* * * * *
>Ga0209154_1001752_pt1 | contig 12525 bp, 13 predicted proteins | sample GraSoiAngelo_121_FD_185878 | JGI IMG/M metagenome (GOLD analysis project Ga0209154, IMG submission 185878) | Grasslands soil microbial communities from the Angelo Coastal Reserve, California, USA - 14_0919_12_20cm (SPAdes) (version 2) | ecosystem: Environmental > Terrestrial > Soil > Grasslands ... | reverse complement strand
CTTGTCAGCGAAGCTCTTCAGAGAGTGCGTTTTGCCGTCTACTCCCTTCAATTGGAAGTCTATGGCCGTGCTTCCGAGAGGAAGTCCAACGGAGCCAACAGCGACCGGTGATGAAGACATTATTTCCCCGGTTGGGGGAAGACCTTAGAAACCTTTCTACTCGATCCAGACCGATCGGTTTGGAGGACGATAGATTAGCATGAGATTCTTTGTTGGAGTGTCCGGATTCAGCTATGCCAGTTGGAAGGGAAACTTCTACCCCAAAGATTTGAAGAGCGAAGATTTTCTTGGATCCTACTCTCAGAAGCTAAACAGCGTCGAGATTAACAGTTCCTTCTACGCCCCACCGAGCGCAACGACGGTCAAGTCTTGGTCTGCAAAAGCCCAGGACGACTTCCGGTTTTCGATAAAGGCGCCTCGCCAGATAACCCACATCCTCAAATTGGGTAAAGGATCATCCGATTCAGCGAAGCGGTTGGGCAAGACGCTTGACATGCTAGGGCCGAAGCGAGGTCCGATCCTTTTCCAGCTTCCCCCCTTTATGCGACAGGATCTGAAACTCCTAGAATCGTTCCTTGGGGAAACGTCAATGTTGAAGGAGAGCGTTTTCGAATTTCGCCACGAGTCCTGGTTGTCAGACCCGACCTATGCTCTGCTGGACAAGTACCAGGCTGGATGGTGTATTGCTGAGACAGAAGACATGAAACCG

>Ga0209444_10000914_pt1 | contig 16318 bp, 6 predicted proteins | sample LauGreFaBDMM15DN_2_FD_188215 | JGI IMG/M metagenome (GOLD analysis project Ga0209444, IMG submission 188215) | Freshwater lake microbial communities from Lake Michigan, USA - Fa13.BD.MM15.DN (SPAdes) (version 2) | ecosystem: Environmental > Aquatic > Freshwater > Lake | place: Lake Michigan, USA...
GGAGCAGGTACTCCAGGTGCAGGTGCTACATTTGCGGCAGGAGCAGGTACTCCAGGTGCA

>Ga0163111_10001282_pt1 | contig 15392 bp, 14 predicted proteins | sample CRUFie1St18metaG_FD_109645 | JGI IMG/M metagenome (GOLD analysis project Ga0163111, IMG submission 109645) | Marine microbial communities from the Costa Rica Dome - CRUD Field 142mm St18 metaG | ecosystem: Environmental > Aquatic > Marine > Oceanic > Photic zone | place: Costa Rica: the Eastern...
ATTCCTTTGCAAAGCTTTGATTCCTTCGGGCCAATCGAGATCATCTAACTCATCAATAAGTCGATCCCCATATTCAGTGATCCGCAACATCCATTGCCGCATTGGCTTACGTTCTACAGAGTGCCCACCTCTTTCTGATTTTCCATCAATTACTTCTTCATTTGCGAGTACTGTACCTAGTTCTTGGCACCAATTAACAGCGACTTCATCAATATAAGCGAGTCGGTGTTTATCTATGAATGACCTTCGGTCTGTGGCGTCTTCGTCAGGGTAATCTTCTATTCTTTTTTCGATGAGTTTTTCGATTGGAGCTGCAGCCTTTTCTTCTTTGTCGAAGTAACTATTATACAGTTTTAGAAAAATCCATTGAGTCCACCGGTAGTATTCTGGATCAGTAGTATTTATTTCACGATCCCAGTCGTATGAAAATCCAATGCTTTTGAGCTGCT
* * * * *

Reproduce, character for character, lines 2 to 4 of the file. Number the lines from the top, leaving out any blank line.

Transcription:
CTTGTCAGCGAAGCTCTTCAGAGAGTGCGTTTTGCCGTCTACTCCCTTCAATTGGAAGTCTATGGCCGTGCTTCCGAGAGGAAGTCCAACGGAGCCAACAGCGACCGGTGATGAAGACATTATTTCCCCGGTTGGGGGAAGACCTTAGAAACCTTTCTACTCGATCCAGACCGATCGGTTTGGAGGACGATAGATTAGCATGAGATTCTTTGTTGGAGTGTCCGGATTCAGCTATGCCAGTTGGAAGGGAAACTTCTACCCCAAAGATTTGAAGAGCGAAGATTTTCTTGGATCCTACTCTCAGAAGCTAAACAGCGTCGAGATTAACAGTTCCTTCTACGCCCCACCGAGCGCAACGACGGTCAAGTCTTGGTCTGCAAAAGCCCAGGACGACTTCCGGTTTTCGATAAAGGCGCCTCGCCAGATAACCCACATCCTCAAATTGGGTAAAGGATCATCCGATTCAGCGAAGCGGTTGGGCAAGACGCTTGACATGCTAGGGCCGAAGCGAGGTCCGATCCTTTTCCAGCTTCCCCCCTTTATGCGACAGGATCTGAAACTCCTAGAATCGTTCCTTGGGGAAACGTCAATGTTGAAGGAGAGCGTTTTCGAATTTCGCCACGAGTCCTGGTTGTCAGACCCGACCTATGCTCTGCTGGACAAGTACCAGGCTGGATGGTGTATTGCTGAGACAGAAGACATGAAACCG

>Ga0209444_10000914_pt1 | contig 16318 bp, 6 predicted proteins | sample LauGreFaBDMM15DN_2_FD_188215 | JGI IMG/M metagenome (GOLD analysis project Ga0209444, IMG submission 188215) | Freshwater lake microbial communities from Lake Michigan, USA - Fa13.BD.MM15.DN (SPAdes) (version 2) | ecosystem: Environmental > Aquatic > Freshwater > Lake | place: Lake Michigan, USA...
GGAGCAGGTACTCCAGGTGCAGGTGCTACATTTGCGGCAGGAGCAGGTACTCCAGGTGCA